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12th Jan 2022

“By second year I was the best fighter in the school because that was all that I done.” – How hurling saved Sambo

Niall McIntyre

Terence ‘Sambo’ McNaughton says that, in his Laochra Gael episode which airs for the first time this Thursday night, viewers will see him opening up like never before about the speech impediment that dogged his life.

Not even his wife and kids had heard this much and, after being put through an emotional ringer as he watched a preview of the programme himself, it’s only since that he’s sat down with them to talk freely and openly about his struggles.

That he can now talk freely shows how far the man has come, especially when you consider the horrors he went through as a youngster. That was a time when, as a result of his communication difficulties, Sambo was unable to go into the shop to buy an ice-cream. He was told to go to sleep during class. It was a time when, if someone stopped him on the street and asked him for the time, this young man wouldn’t have been able to give them an answer.

We spoke to him on Monday night ahead of the TG4 programme and it was an emotional interview, with Sambo raking over the coals of his painful past.

“I had to go into the left hand side of the classroom, the back of the classroom and the teacher made me fold my arms, put my head down and go to sleep.

“That was for a full year. She never even spoke to me. Never gave me homework or anything for a year.  So If I didn’t feel like an outsider, she was definitely going to make sure I was an outsider.

“Waiting for that bus on a Monday, the Special Needs bus and all the other boys slagging you and bullying you and all that sort of thing, you really felt like an outsider.”

The only place he felt at home was on the hurling field.

“The school was 50 yards from the pitch and it was just like two different worlds,” Sambo says.

“I don’t know where my life would have been if I hadn’t have played hurling because by the time I got to secondary school I was unteachable.

“By the time I got to second year I was the best fighter in the school because that was all that I done. React to anything somebody said and it was just, bang. Leaving school I had zero education, not being able to read and write, not being able to communicate and no communication skills whatsoever.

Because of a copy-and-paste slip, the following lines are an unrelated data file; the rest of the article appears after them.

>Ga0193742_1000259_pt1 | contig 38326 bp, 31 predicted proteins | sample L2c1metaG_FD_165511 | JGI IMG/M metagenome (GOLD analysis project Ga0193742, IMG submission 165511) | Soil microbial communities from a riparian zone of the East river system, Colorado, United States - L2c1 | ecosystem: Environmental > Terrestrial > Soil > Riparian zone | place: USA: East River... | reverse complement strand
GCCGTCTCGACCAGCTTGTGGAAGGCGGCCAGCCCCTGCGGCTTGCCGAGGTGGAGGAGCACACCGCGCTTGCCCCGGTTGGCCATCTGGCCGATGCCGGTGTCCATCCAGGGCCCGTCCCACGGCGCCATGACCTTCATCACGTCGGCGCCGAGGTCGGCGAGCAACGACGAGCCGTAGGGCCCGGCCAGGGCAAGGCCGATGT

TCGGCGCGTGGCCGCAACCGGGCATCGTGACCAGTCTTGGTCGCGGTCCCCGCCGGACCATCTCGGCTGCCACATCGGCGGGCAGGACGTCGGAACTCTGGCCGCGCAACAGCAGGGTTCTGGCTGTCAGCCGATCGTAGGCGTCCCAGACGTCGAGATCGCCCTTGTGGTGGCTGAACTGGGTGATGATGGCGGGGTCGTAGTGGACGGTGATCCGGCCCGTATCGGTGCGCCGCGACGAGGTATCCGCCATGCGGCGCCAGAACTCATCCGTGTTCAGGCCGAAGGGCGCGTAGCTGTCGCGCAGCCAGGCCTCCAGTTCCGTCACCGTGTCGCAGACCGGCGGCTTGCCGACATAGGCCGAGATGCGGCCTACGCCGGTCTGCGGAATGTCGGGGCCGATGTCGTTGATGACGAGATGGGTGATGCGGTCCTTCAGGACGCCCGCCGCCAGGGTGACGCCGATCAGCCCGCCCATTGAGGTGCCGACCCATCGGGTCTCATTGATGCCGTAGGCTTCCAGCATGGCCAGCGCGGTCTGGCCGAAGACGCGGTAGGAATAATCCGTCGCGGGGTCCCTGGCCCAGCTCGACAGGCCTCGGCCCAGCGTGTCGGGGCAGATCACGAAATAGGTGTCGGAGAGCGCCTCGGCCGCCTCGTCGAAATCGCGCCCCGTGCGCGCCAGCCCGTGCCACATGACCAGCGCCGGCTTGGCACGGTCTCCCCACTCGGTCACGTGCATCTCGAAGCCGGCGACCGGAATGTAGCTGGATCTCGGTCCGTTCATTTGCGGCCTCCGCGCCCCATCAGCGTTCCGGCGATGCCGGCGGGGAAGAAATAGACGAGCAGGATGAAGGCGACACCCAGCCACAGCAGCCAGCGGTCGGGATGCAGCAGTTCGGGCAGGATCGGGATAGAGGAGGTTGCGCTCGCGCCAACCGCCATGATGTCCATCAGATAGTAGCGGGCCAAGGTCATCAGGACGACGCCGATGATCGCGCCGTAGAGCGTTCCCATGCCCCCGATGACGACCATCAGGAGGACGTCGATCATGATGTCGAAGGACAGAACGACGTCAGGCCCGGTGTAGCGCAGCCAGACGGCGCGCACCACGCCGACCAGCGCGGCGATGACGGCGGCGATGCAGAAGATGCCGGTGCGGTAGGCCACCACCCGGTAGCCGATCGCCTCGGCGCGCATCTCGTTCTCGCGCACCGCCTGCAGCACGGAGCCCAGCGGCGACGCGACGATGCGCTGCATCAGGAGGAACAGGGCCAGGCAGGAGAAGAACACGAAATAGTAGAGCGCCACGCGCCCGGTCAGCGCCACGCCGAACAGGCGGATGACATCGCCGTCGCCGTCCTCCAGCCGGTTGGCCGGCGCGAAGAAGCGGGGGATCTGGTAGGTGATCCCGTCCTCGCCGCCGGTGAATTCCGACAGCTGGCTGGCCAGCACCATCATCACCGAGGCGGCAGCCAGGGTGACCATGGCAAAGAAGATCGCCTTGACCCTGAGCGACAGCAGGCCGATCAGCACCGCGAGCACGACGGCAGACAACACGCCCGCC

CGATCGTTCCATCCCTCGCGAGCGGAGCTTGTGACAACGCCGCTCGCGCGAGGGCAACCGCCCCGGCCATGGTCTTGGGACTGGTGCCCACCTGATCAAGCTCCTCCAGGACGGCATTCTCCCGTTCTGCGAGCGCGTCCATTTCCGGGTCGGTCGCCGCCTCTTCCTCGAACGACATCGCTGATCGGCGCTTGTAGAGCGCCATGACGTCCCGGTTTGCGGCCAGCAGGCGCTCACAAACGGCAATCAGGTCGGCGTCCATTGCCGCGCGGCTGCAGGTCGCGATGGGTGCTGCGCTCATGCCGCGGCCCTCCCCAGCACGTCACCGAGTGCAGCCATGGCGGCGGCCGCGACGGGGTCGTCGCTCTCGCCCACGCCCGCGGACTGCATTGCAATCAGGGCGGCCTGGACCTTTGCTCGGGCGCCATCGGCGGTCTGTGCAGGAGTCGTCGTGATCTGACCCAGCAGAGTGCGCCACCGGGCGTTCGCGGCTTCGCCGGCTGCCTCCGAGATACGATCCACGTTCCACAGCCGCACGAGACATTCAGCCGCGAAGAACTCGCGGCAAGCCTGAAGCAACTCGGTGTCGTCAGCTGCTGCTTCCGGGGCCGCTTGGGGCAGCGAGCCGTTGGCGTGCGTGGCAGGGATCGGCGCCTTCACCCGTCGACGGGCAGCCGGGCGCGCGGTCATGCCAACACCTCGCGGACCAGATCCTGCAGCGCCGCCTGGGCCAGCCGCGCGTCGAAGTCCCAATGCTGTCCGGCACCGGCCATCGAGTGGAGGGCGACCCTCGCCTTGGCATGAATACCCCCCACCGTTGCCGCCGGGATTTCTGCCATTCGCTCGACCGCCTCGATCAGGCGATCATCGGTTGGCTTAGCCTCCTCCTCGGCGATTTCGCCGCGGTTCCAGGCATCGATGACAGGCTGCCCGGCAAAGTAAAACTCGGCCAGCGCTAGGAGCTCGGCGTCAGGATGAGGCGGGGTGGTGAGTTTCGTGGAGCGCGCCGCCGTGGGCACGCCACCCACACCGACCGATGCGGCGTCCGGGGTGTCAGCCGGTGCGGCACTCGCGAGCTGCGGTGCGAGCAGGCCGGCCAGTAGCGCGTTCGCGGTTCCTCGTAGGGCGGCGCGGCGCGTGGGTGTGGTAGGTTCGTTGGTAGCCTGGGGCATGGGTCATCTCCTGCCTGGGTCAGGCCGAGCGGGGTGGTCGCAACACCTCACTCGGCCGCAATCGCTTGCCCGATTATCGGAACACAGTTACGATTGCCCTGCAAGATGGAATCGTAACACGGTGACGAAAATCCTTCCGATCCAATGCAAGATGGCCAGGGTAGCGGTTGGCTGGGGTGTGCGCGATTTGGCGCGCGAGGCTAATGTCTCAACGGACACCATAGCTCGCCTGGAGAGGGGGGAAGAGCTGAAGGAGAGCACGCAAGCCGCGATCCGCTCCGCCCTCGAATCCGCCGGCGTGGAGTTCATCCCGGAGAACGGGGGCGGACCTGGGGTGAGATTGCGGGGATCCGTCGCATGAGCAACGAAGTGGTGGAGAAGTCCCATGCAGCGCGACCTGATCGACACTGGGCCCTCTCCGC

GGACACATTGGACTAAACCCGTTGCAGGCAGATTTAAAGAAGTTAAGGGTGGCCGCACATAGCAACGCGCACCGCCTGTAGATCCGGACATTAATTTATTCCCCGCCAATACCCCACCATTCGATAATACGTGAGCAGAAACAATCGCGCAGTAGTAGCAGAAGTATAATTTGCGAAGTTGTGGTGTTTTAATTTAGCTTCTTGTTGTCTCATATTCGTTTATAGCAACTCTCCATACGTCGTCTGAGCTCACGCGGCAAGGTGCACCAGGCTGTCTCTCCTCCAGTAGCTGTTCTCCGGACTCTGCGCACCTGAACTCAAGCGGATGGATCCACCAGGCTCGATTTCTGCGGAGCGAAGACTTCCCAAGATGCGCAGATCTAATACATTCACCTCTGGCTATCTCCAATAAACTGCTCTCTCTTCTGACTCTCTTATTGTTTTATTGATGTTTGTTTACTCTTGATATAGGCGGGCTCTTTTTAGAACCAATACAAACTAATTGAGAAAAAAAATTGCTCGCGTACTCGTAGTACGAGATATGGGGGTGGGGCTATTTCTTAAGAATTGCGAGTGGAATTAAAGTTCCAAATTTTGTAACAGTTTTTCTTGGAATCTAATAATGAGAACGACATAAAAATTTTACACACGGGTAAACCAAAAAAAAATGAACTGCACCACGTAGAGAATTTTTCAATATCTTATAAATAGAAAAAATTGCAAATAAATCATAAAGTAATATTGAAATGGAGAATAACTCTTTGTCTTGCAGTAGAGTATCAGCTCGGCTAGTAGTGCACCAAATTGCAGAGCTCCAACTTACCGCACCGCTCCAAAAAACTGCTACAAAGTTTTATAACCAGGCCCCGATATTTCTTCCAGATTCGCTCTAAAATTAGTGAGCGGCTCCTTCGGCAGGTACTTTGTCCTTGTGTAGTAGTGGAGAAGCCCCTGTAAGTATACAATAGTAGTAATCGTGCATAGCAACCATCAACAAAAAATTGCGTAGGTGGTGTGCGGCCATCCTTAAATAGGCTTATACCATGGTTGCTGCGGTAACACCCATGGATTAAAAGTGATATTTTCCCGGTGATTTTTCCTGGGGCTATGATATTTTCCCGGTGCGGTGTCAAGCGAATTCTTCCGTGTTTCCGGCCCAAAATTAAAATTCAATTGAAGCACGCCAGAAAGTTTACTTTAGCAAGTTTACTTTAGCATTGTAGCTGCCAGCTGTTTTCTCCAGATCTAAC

“I don’t know where I would have ended up and what would have became of me only for hurling. I make the point, I needed Cushendall hurling club a lot more than it needed me. It saved me.”

Of course there are still times when the publican finds himself lost for words, and there was a moment in our interview when the words wouldn’t come easily but crucially, he is no longer as hung up on his difficulties as he once was. He just gets on with it now and if anything shows how far he’s come, it’s that he’s been managing teams, the Antrim senior hurling team among them, ever since he retired from playing.

“Even now I’m not comfortable talking in front of teams. Even when I took over St Enda’s there, to walk in a room with 30 guys not from your own club, I found it very difficult to do.

“But I love the game and I get over it. Most people are understanding, they know the score now, it’s not as big a hang up for me as it was by any stretch of the imagination. Even the fact I’m sitting here, I can communicate reasonably well.”

And it’s not the odd stop or stammer, it’s the sense of humour that’ll stay with you after a chat with Sambo.

“The one thing about a speech impediment, you see whenever you’re mad, you could always fuck, you could always swear, for some unknown reason your speech impediment never seemed to bother you whenever you were threatening somebody,” he laughs.

And even though his past was painful, he says it played a big part in making him the hurler he became – one of Antrim’s greatest ever.

“I had that fierce desire. I met a lot of better hurlers than me but I met very few that matched me for desire or determination.I was tunnel-visioned, and I really mean that. I would get the wife to drop me off in Carnlough and I’d run home just to keep the weight off. If I had a bad game it bothered me for days.”

“It probably moulds your character. It leads you to that determination I had and that desire. I am well aware that I could fill Croke Park with better hurlers than me. The only thing that I brought to the table was, ‘I don’t care how good you are, I am here for an hour and I ain’t going nowhere.’

“I am not saying that to sound arrogant, but it’s the one thing that you didn’t need to be from Kilkenny for, or Tipperary – desire is something that comes from within and I had an abundance of it.  I really wanted to succeed because that was the only thing I could succeed at because I was never going to invent a cure for cancer.”

You won’t want to miss this one.

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